Anyway, enough about games past. Let's look ahead to this Saturday. A few things really stood out during all those long nights researching in the Purple Reign archives. First, Northwestern and Purdue own the ninth- and 11th-ranked scoring defenses, respectively, in the Big Ten. The Boilermakers are giving up and average of more than 30 points per game, and Northwestern is conceding 27.5. So these Ds have struggled a bit.

Now, there are a million things that can skew a defense's numbers – like, say, if the offense has a tendency to cough up the ball deep in their own zone (see: Northwestern, which gave away possession on its side of the 50 against Syracuse and Minnesota. Multiple times.) That being said, the numbers don't always lie. Is Purdue's defense a little leaky?

RM: Well, leaky isn't the word I'd use, but rather the word "inconsistent" at this point. Imagine shutting out Notre Dame for almost 30 minutes (the entire second half) only to allow them to drive 80 yards in the final few minutes of a game to pull out a win. So, yes, I'd say that Purdue is suffering more from inconsistency than a leak. What is probably the most frustrating is the defense was supposed to be the strength of the team and where the majority of the veteran leadership originated. While the second of the ND game certainly showed what they're capable of, it hasn't been put together for four complete quarters in a single game.

PR: Adding weight to the "this may be a shootout" theory, both teams are among the top five in the Big Ten in scoring -- Northwestern averages 33 points per game (third in the Big Ten) and Purdue averages 32.5 (fifth). That's a negligible difference between third and fifth -- half-a-point -- and according to the numbers Purdue is as good on O as the Cats.

What's more, NU's Mike Kafka and Purdue's Joey Elliot are 1-2 in the conference in passing yards per game. Kafka is good for 262.2 yards, and Elliot 240. Kafka is second in the nation in completion percentage and has thrown for 300 in the last two games. Indeed, with injuries abound in NU's backfield, Kafka has been called upon to do a lot recently. And for the most part, he's done it.

But hey, Wildcat fans know about Kafka (and probably have an opinion – not necessarily a good one – about the embattled senior). Tell us about Purdue's backfield. Of course there's Elliot, who completes 60 percent of his passes. But the Boilermakers also have Ralph Bolden, the conference's leading rusher. One of Purple Reign's favorite stats is yards per carry minus a guy's longest run, the thinking being that an 80-yarder can artificially inflate numbers that, really, aren't that good. However, even if you take away Bolden's season-long – a 78-yard scamper – he's still productive. On the season he has a 6.2 per carry average, but without the 78-yard run, he's still getting well over five yards a pop. On paper, Elliot and Bolden look like a hell of a tandem. Do they look as good on the field?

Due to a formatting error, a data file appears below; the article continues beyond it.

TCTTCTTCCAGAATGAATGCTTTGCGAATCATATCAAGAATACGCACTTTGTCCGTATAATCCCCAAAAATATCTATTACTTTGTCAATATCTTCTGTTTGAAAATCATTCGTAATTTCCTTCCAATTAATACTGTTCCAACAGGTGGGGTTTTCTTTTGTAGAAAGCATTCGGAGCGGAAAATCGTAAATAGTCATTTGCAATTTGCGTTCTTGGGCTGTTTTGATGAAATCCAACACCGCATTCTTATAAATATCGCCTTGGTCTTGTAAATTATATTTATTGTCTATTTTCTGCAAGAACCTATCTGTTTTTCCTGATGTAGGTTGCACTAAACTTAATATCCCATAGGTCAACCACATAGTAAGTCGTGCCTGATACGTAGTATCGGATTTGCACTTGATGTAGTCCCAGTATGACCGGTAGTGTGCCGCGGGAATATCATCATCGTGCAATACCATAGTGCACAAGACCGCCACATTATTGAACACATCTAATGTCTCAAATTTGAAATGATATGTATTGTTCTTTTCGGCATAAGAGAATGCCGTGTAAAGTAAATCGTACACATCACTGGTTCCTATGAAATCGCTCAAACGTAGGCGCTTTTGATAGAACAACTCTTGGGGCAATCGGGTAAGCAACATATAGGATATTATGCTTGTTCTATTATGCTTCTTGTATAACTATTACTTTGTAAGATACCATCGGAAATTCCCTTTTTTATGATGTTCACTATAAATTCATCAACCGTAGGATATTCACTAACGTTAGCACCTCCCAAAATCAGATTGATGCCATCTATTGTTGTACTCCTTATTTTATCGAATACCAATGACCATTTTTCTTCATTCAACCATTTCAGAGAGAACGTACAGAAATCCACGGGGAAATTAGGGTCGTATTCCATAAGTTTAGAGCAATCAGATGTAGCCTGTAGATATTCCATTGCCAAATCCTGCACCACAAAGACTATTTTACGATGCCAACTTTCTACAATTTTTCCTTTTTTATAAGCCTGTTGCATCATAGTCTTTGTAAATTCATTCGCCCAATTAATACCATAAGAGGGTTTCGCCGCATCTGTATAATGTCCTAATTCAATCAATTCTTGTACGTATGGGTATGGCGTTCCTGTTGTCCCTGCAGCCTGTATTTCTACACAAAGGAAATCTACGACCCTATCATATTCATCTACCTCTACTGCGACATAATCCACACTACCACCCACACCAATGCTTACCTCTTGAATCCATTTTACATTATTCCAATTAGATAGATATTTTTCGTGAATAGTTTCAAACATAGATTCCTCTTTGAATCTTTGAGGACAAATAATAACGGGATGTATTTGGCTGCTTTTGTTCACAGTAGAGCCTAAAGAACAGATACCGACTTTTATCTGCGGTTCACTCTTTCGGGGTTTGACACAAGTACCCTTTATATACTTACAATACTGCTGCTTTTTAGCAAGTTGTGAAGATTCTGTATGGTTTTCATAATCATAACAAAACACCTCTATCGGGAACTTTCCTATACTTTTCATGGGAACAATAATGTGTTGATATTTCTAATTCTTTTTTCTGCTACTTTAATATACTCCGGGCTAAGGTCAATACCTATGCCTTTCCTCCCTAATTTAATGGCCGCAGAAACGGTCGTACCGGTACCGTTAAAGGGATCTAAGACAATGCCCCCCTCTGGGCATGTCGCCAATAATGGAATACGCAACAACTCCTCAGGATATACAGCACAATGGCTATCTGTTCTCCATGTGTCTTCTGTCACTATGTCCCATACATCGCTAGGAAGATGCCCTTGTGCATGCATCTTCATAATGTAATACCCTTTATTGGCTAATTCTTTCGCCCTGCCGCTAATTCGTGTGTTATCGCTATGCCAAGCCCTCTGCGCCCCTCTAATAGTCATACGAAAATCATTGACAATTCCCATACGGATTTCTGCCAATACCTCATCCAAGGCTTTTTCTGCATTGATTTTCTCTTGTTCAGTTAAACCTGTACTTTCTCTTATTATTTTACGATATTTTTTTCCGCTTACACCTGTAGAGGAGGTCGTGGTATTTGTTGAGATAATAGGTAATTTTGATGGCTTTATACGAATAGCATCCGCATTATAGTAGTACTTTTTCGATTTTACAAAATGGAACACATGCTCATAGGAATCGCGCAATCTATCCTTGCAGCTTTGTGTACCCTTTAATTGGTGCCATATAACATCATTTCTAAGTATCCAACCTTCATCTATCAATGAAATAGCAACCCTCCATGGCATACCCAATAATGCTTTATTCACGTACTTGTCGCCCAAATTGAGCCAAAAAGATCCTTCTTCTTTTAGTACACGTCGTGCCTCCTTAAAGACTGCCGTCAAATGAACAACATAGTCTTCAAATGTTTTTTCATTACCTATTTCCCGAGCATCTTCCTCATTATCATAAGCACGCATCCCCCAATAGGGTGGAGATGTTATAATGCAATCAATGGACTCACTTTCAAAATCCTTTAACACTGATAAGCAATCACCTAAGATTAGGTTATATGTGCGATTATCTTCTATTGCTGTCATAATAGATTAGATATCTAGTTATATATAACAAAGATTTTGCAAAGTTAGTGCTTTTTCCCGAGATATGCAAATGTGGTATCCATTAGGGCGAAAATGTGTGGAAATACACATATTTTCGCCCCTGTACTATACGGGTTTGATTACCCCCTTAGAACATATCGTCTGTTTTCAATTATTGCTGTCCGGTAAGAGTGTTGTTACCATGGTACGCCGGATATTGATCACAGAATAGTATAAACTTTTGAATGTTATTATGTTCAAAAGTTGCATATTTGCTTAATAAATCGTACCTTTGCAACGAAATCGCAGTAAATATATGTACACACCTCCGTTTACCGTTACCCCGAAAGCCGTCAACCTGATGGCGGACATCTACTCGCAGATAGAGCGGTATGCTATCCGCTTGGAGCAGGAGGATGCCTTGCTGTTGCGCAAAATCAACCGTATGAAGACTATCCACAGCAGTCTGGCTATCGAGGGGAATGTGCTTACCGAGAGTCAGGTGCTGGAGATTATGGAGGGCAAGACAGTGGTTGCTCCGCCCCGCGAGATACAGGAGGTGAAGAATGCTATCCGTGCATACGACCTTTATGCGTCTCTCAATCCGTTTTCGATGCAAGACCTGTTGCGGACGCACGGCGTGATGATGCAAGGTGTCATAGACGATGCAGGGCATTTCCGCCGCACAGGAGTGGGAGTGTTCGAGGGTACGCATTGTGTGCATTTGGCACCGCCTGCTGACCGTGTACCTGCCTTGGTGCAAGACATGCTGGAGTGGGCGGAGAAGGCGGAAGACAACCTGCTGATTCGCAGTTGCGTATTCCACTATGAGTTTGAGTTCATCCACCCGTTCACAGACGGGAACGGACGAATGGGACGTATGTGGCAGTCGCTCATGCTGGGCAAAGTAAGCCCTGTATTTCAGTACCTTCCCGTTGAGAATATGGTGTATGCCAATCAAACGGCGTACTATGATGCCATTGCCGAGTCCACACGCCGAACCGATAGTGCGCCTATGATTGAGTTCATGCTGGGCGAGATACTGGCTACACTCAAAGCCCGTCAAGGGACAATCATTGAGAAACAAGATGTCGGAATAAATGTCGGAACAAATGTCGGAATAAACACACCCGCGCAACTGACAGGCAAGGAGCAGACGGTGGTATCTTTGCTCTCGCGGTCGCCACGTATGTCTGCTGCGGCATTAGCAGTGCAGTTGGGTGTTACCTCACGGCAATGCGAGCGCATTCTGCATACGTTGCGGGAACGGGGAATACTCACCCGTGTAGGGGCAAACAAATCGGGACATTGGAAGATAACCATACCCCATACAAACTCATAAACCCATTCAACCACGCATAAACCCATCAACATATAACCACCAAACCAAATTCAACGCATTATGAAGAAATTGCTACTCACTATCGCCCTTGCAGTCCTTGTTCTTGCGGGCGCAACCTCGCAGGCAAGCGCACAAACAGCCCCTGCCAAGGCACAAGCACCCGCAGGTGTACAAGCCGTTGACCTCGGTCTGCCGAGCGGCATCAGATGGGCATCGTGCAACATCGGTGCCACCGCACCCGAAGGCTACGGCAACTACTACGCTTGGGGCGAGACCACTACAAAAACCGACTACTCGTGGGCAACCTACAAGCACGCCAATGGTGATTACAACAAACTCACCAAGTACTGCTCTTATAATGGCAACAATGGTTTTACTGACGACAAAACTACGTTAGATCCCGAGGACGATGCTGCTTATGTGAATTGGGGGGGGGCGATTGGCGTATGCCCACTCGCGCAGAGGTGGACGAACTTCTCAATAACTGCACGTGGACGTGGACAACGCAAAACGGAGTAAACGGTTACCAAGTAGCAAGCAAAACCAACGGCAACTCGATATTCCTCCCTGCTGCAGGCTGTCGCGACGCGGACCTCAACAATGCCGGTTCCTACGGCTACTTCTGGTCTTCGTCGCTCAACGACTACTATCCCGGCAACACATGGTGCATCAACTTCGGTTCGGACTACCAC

RM: Yes, they look as good as their numbers and while Elliot doesn't have the big gun for an arm, he knows how to distribute the ball and has great touch on most of his throws. And he can throw with solid velocity and accuracy. He spreads the wealth in the passing attack and commands the huddle. He's utilized all the time he's had to spend "waiting in the wings" behind Curtis Painter to make himself as prepared as any quarterback could be in the Boilermaker offense.

In the backfield, Bolden, from Folkston, Georgia, is much faster than he appears at first glance. And he's been the surprise of the season for Purdue. Having come on so strong, so quickly and just basically eclipsing Jaycen Taylor - who is a redshirt senior and a guy many picked to be the main thrust of the Boilermaker running attack. But Bolden shot out of the gate like a cannon and there hasn't really been the one-two punch or chemistry from a tandem running back situation like I expected once Bolden stepped onto the stage. Perhaps that is coming in conference play.

For now though, Bolden has received most of the game carries. 75 through 4 games, good for 510 yards and 4 TD's. But the speed of Taylor that I mention really shows up in his stats. Taylor has had only 25 carries for 115 yards, but three touchdowns and an average of 4.5 yards per carry.